How holding space is more supportive than blind loyalty

July 27, 2021

loyaltyIn all the years I’ve lived in California–some 36 years–I can’t remember anyone bringing up the subject of loyalty. But since I’ve been spending time in my hometown, it’s come up twice.

So what does it really mean? The dictionary calls loyalty a strong showing of support or allegiance. But the way it’s come up in discussions lately, it’s defined more like taking sides.

It’s almost clannish: “The friend of my enemy is my enemy, too.” It’s very Sicilian, and that’s my heritage.

Defining “support” in a more helpful way

But. I don’t think that’s what loyalty means. You can support someone without making their battles yours. Usually their battles have nothing to do with you, so why should they become yours?

In my circles, we talk about a far more positive concept: “holding space.” It means being “present” for someone: physically, emotionally and mentally. It means making them your focus as they go through difficult times–and not judging them in any way. It has nothing to do with their situation and everything to do with our friend or loved one and what they are feeling. The feelings, not the situation.

Willing to be uncomfortable

Of course, holding space for someone going through tough times can be uncomfortable. Men, especially, have a hard time with the emotions that can come up. Blind loyalty means we don’t have to deal with those messy things like someone’s emotions. We can simply make their situation ours to show our support. But it does everyone a disservice.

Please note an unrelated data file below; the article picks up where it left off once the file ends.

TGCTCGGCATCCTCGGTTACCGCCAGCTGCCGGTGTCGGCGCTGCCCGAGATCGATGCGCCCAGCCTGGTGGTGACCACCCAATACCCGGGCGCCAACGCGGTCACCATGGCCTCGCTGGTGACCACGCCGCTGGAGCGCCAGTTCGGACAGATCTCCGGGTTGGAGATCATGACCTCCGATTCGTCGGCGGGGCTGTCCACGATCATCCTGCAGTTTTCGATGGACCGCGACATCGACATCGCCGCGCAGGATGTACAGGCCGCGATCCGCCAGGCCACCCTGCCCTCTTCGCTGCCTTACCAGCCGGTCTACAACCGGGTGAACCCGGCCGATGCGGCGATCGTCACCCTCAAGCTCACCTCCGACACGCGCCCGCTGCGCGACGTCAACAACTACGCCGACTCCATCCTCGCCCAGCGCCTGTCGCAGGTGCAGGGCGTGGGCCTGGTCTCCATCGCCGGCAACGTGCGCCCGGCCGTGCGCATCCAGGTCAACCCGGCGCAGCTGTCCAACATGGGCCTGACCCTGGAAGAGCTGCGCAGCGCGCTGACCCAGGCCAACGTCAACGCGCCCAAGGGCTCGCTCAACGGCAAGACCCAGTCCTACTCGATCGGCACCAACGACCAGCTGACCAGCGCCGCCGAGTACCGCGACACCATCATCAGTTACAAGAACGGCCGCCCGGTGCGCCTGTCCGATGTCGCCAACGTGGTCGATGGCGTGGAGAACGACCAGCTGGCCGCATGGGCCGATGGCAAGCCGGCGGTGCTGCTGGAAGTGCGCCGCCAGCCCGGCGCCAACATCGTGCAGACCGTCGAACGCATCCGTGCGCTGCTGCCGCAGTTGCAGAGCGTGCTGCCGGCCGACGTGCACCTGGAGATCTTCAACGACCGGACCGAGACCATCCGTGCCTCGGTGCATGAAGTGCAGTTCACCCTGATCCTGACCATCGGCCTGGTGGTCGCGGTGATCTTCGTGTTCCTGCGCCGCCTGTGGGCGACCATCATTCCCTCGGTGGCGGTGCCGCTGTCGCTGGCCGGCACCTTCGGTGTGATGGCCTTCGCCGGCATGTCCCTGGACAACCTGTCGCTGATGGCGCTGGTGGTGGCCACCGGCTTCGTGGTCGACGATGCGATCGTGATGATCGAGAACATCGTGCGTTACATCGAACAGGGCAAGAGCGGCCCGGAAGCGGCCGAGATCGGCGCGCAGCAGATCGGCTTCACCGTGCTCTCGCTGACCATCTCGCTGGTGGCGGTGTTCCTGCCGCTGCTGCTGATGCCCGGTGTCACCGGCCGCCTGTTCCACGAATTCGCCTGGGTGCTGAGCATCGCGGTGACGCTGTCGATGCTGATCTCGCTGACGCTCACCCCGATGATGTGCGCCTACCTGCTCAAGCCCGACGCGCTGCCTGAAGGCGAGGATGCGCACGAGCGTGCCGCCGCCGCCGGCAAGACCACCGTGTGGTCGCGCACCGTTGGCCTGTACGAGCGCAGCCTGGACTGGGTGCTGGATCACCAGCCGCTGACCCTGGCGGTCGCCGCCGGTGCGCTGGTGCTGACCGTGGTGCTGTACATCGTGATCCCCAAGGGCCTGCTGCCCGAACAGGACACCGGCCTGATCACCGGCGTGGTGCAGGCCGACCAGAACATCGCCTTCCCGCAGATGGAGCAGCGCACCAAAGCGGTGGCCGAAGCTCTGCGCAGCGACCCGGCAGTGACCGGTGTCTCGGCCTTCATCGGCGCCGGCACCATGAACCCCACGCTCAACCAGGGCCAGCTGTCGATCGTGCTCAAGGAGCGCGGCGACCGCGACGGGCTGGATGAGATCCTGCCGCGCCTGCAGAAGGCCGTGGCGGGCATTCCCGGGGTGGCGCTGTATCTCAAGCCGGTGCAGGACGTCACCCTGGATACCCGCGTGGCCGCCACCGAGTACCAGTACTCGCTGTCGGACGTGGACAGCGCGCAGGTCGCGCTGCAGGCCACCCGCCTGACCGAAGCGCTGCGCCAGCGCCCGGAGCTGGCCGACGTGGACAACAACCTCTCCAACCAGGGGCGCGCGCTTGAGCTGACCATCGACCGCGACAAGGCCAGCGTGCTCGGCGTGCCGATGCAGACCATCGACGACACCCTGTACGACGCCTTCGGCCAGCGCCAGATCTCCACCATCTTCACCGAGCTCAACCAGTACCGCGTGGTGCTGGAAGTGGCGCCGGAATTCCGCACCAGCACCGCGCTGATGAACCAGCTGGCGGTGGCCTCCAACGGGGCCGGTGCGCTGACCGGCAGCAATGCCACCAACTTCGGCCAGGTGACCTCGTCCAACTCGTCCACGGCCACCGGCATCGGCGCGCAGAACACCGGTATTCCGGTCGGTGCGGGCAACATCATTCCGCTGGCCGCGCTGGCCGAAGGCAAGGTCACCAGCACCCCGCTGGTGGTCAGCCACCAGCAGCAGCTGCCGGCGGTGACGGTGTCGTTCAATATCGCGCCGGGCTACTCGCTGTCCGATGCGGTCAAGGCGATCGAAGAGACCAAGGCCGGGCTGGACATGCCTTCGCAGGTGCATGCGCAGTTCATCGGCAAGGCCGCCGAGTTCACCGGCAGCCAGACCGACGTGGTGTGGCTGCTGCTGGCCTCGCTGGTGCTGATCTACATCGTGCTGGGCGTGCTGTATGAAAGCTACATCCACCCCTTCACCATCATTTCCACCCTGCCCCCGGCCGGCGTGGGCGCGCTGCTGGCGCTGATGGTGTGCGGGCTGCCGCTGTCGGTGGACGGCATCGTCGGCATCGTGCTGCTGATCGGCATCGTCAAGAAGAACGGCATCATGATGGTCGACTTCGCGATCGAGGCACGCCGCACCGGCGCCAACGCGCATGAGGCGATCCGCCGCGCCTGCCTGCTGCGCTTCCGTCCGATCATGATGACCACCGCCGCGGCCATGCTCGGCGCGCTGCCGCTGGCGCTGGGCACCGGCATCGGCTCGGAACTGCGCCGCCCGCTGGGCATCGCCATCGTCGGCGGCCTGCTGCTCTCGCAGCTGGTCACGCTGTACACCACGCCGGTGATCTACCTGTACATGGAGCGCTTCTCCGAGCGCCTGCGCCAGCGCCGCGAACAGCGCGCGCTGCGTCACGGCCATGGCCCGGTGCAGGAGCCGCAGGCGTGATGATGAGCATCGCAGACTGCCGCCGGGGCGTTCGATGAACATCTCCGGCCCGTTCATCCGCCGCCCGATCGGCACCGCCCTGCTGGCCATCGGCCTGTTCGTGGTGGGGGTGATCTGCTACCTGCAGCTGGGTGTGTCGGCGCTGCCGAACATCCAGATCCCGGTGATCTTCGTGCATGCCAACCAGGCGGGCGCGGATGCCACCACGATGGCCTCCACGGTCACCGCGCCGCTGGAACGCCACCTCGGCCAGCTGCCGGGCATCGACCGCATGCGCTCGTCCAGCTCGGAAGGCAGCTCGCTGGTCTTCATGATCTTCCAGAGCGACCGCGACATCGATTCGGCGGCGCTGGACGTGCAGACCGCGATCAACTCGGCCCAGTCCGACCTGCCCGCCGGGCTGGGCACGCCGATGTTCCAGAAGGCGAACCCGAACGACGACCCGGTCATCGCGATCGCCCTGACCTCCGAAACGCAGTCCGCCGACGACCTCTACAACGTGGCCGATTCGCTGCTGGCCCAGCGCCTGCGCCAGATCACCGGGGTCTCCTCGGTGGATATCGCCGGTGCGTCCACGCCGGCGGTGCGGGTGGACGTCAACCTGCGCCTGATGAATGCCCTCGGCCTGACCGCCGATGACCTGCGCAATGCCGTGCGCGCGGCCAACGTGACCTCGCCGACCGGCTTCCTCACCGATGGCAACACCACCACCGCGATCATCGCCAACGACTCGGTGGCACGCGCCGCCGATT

I like to think we’ve evolved in how we offer our support to others and that we are all fully capable of making it about that person and their emotions– not their specific situation.

We don’t have a dog in someone else’s hunt. It’s not our battle.

There is absolutely no reason that their enemies, if any, need to become ours.

Now, it’s an entirely different story if I observe someone not treating a loved one well. Then, I am not going to like that person very much. But they won’t become an enemy because it has nothing to do with me.

8 comments on “How holding space is more supportive than blind loyalty
  1. Unless both people involved are good friends, in which case you need to find a way to support both equally and separately, I think there’s a lot to be said for standing in a close friend’s corner when they’ve been wronged by someone else.

    • Yes, support both equally and separately. I agree about being in someone’s corner, but no question that in many instances, both need support, but differently. I think this is possible. I have done it successfully, myself and others have done same for me.

  2. Laurie Stone says:

    Sometimes just listening is the kindest act of all.

  3. Diane says:

    This is just what I need to hear, Carol!
    I have a very difficult time separating myself from someone’s distresses. If you hurt, I hurt. Your battles become my battles.
    It’s exhausting. And stressful.
    I need to learn to separate myself from this, as you suggest.
    I’m a work in (hopefully) progress…

  4. Lynne says:

    I love the term “holding space.” It really defines what is needed.”

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